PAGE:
Uber-Grubhub: How the Pandemic Is Launching the Era of Online Platform Regulation
As French and Australian enforcers try to get Google and Facebook to pay newspapers, cities crack down on food delivery apps.
Welcome to BIG, a newsletter about the politics of monopoly. If you’d like to sign up, you can do so here. Or just read on…
Today the main focus of this newsletter is how the pandemic is forcing us to regulate tech platforms as public utilities. Also some quick stories on how the Trump Antitrust division is spending its time bothering British judges on behalf of American monopolies, Google’s attempts to kill Zoom, and rumors of a possible Amazon-AMC theaters merger.
(photo credit to torbakhopper)
Era of Platform Regulation Begins: Yesterday, the Wall Street Journal broke the news that Uber and Grubhub are considering a merger, which could give the combined company more than 50% market share in New York, Chicago, Miami, Philadelphia, and Boston. It’s an explicit play for more pricing power.
For several years, food delivery apps have opened up a world of possibilities for consumers, offering the ability to get take-out or delivery across a much wider spectrum. Yet at the same time, this paradise hasn’t benefitted restaurants. Why? The middlemen. Restaurants have been increasingly complaining about the pricing power that food delivery apps increasingly have over their businesses, with high commissions, tickey tack fees, etc. Here’s a tweet that went viral last month which illustrates the point.
High prices are pervasive across the delivery app world, from Grubhub to Uber Eats to DoorDash. As one industry consultant told the Guardian, “The delivery fees and service charges from these websites are murder. They’re incredibly high rates… It’s almost impossible to profit at all.”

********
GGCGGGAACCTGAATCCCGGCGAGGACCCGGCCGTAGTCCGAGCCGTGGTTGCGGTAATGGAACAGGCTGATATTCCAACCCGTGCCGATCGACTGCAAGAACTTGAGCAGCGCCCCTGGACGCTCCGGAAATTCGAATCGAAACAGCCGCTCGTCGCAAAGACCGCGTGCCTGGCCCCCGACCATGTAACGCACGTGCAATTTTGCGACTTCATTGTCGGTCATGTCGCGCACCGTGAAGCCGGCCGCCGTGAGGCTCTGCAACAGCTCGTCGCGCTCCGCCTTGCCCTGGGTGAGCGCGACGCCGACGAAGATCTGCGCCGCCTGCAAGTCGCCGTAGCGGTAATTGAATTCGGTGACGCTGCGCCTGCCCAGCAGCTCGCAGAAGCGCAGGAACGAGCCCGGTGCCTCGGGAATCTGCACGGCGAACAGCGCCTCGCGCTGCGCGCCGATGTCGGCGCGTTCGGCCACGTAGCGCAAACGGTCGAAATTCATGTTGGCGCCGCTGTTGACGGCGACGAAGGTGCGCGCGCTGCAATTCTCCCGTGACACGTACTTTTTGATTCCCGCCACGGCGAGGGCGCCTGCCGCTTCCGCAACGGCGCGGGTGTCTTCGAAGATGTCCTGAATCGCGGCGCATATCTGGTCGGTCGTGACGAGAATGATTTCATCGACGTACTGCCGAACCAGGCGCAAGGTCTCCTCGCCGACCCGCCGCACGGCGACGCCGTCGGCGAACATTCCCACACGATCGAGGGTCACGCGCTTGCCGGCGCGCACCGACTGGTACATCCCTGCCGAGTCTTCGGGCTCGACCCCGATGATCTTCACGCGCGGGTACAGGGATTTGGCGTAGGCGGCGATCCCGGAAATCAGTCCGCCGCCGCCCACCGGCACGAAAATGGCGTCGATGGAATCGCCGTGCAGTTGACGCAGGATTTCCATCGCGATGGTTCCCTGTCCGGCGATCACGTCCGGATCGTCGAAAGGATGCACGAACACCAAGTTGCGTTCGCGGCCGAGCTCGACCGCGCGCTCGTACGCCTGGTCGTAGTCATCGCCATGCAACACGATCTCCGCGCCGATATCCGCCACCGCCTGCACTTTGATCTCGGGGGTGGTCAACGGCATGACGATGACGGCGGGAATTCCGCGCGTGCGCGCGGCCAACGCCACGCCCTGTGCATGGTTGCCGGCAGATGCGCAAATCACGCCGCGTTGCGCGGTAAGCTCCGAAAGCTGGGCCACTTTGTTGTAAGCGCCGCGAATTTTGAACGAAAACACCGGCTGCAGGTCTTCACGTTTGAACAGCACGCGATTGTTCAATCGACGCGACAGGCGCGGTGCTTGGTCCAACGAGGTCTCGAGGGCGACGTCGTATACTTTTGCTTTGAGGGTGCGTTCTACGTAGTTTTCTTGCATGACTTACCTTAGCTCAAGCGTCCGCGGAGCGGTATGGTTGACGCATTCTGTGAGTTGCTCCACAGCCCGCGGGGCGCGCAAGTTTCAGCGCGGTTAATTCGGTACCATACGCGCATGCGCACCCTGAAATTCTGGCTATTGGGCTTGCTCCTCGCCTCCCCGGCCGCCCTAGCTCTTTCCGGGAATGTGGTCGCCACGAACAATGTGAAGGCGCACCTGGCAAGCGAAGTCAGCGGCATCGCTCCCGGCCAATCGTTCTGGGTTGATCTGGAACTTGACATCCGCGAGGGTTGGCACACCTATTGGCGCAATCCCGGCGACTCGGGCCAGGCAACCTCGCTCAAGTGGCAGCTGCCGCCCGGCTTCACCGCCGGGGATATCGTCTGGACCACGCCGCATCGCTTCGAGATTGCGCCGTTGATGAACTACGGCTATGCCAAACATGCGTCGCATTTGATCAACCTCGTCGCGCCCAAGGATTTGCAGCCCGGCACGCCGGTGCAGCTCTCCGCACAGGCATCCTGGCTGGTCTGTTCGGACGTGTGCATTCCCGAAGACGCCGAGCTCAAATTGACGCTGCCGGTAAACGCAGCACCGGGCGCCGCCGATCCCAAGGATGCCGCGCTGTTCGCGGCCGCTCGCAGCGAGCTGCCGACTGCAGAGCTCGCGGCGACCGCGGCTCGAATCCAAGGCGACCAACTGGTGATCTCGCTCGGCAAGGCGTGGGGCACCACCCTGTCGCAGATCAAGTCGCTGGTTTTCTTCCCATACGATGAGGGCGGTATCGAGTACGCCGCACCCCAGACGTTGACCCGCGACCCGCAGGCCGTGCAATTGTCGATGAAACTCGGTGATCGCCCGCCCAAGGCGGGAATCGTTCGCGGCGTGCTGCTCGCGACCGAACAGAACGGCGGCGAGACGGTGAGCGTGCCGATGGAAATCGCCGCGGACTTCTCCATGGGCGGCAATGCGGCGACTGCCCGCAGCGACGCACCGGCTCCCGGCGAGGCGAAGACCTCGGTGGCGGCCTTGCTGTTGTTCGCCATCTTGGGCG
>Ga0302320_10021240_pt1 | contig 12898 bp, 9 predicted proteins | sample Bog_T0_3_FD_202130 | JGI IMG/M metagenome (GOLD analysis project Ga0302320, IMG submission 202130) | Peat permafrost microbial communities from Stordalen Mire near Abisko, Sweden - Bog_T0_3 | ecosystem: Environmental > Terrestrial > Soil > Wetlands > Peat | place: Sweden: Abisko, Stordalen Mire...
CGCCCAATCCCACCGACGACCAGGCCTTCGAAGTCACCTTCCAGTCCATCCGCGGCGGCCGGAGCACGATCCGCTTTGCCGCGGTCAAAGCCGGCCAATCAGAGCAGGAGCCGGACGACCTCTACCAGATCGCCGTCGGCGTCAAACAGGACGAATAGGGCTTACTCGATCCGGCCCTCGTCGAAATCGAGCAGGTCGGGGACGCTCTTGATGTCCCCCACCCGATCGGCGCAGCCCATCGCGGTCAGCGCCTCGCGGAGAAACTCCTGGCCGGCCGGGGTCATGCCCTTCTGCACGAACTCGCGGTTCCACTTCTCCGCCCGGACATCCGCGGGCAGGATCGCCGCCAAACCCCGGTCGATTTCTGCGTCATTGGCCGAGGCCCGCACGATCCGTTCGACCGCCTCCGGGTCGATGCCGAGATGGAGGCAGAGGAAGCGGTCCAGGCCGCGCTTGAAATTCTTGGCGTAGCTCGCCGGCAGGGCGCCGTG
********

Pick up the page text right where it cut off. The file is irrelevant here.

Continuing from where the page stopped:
And yet, the the food delivery network business paradoxically isn’t doing very well. Uber and Grubhub are considering merging because prices they charge to restaurants are too low to support their overhead. These apps should probably be a modestly profitable regional services, connecting local eateries to local eaters, like taxicab stands or co-working spaces before WeWork. But our global monopoly-centric public policy framework has flooded capital into the space, leading to money-losing attempts to build global empires. It’s a variant of counterfeit capitalism, where investors hoping for monopoly rents are subsidizing an artificial and predatory business model.
The pandemic has put this dynamic into stark relief. Food apps are seeing a flood of new business. At the same time, the disease has changed the food service business. Most restaurants focus on takeout and delivery, because they are otherwise shut down. The restaurant industry always lived on thin margins, and these apps charge up to 30% of the total order amount. When delivery was a side business for most restaurants, high delivery app fees were manageable. But since restaurants have gone to a mostly takeout/delivery business during the pandemic, they have become dependent on this new sales and distribution channel. (Investors have noticed; KKR just invested in pizzeria software specialist Slice.)
As a result, over the past few weeks, Seattle and San Francisco fought for their restaurants; both cities imposed price caps on food delivery apps, setting a maximum fee of 15% of the total amount of the order. Seattle mandated that 100% of all tips go to the driver doing the delivery. More cities are considering acting, and there’s a class-action antitrust lawsuit of consumers in New York City against these delivery apps. So that’s a political response, as people decade that restaurants shouldn’t have to hand over nearly a third of their revenue in a crisis to an online platform.